Whether it's a heartfelt performance clip or a puzzling conceptual vignette, New Found Glory's Chad Gilbert thinks most contemporary videos are just too serious.
So when it came time to pick a treatment for "Failure's Not Flattering," the second single off the band's latest album, Catalyst, the band went for pure eye candy, the sweeter the better.
"The song kind of has a modern-day '80s feel, and that's what we wanted the video to be, just random and wacky," the guitarist explained. "If you watch old Cars videos, they don't make any sense. They're just fun to watch. There doesn't need to be storyline, and you don't need to know why anything is happening. That's what we did with this video. It's kind of like our modern-day '80s video."
The clip finds Gilbert and his bandmates shrunken to miniscule proportions and running around a rather bizarre party (see [article id="1489334"]"New Found Glory Bug Out In New Video"[/article]). Even though it's conceivable, considering their size, that they could drown in a bowl of Cheerios or be chased by a giant bumblebee, comparisons to the 1989 comedy "Honey, I Shrunk the Kids" are not welcome.
"This video isn't meant to be cute, it's just supposed to be fun," Gilbert said. "The things that happen in the video are taken from things that we like. There are some tributes to some movies that we like ... but definitely not 'Honey, I Shrunk the Kids.' We just wanted it to be random."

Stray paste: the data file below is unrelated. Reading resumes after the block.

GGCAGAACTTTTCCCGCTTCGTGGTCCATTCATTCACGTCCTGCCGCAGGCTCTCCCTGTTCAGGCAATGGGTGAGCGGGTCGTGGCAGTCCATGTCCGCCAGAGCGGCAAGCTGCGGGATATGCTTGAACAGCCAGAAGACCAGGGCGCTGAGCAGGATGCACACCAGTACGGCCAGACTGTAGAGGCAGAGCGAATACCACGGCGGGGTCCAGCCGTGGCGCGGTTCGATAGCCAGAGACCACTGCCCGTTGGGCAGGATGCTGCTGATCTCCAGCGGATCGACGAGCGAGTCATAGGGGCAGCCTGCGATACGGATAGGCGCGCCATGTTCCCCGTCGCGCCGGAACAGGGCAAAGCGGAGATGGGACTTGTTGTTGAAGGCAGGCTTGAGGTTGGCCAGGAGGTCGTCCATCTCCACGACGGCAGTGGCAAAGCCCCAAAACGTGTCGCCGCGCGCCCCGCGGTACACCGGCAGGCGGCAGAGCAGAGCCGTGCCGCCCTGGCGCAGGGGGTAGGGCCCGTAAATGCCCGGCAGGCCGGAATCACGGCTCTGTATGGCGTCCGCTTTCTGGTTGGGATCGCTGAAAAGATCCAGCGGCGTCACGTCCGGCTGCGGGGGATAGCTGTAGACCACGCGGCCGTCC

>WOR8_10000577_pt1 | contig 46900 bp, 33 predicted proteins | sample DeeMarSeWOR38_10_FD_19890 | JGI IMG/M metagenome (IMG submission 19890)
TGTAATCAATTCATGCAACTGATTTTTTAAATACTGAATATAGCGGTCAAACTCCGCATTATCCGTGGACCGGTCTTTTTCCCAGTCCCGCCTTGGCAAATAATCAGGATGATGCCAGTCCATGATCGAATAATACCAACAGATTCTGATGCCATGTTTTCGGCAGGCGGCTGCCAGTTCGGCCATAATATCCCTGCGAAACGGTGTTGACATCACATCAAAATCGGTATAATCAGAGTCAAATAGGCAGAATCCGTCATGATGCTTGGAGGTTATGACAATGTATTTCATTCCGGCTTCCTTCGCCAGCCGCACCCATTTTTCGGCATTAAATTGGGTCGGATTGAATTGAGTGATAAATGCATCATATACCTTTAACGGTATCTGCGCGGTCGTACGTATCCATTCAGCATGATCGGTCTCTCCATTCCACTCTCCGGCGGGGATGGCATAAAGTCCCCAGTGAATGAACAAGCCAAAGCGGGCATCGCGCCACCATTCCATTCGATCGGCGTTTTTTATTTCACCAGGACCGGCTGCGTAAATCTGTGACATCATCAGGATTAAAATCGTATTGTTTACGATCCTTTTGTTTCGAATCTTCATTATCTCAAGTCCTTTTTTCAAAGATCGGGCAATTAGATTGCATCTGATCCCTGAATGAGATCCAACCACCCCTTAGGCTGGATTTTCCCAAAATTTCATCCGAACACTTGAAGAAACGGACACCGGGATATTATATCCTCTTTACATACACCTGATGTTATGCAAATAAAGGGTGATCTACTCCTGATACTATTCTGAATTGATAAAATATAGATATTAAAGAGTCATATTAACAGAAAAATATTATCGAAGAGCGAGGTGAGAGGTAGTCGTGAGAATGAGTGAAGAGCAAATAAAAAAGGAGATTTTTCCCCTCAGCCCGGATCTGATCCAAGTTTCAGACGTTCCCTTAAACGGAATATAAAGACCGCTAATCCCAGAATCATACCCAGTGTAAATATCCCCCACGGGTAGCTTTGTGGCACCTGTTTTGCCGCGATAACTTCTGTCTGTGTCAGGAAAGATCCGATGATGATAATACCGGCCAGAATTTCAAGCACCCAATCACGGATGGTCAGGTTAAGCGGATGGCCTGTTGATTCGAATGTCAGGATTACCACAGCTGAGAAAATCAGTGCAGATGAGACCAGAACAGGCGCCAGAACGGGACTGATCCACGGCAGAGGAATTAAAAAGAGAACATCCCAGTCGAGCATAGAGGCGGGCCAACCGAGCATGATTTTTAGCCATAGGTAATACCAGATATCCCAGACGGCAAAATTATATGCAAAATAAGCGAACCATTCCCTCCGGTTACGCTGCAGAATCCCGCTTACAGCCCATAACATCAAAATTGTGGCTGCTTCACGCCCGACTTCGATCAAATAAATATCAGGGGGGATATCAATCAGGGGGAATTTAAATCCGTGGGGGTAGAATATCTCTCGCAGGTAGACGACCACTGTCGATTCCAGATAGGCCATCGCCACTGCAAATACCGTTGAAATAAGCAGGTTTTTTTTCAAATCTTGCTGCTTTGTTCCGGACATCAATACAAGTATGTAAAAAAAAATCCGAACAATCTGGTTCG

In lieu of Rick Moranis, the fiend from an old vampire flick comes to life and emerges from a television set. An homage to "Indiana Jones" takes the form of a giant foosball that threatens to roll over Gilbert and drummer Cyrus Bolooki. And aliens materialize from a video game and invade the party.
"It's all kinds of crazy random things," Gilbert reiterated. "Just things that make us laugh, and hopefully they'll make other people laugh and have fun when they watch the video, too."
New Found Glory can't take all the credit for the creative clip. The concept is courtesy of director Meiert Avis, whose credits include videos for Avril Lavigne and Audioslave as well as NFG's "All Downhill From Here," the first single off the band's new album. That video was "retired" from the "TRL" countdown early this month, after being a staple for 50 days straight.
While a bit disappointing, the disappearance of the clip from the afternoon request show comes as a huge achievement for Gilbert, since it elevates his band to the company of other superstars, such as Beyoncé, Outkast and D12, who've been given the same treatment.
"It's a big honor for us to get our video retired when I see Usher get his video retired and all these big pop artists," Gilbert said. "So it's pretty cool to be up there as a rock band. ... But I'm psyched. I just want to get our new video up there."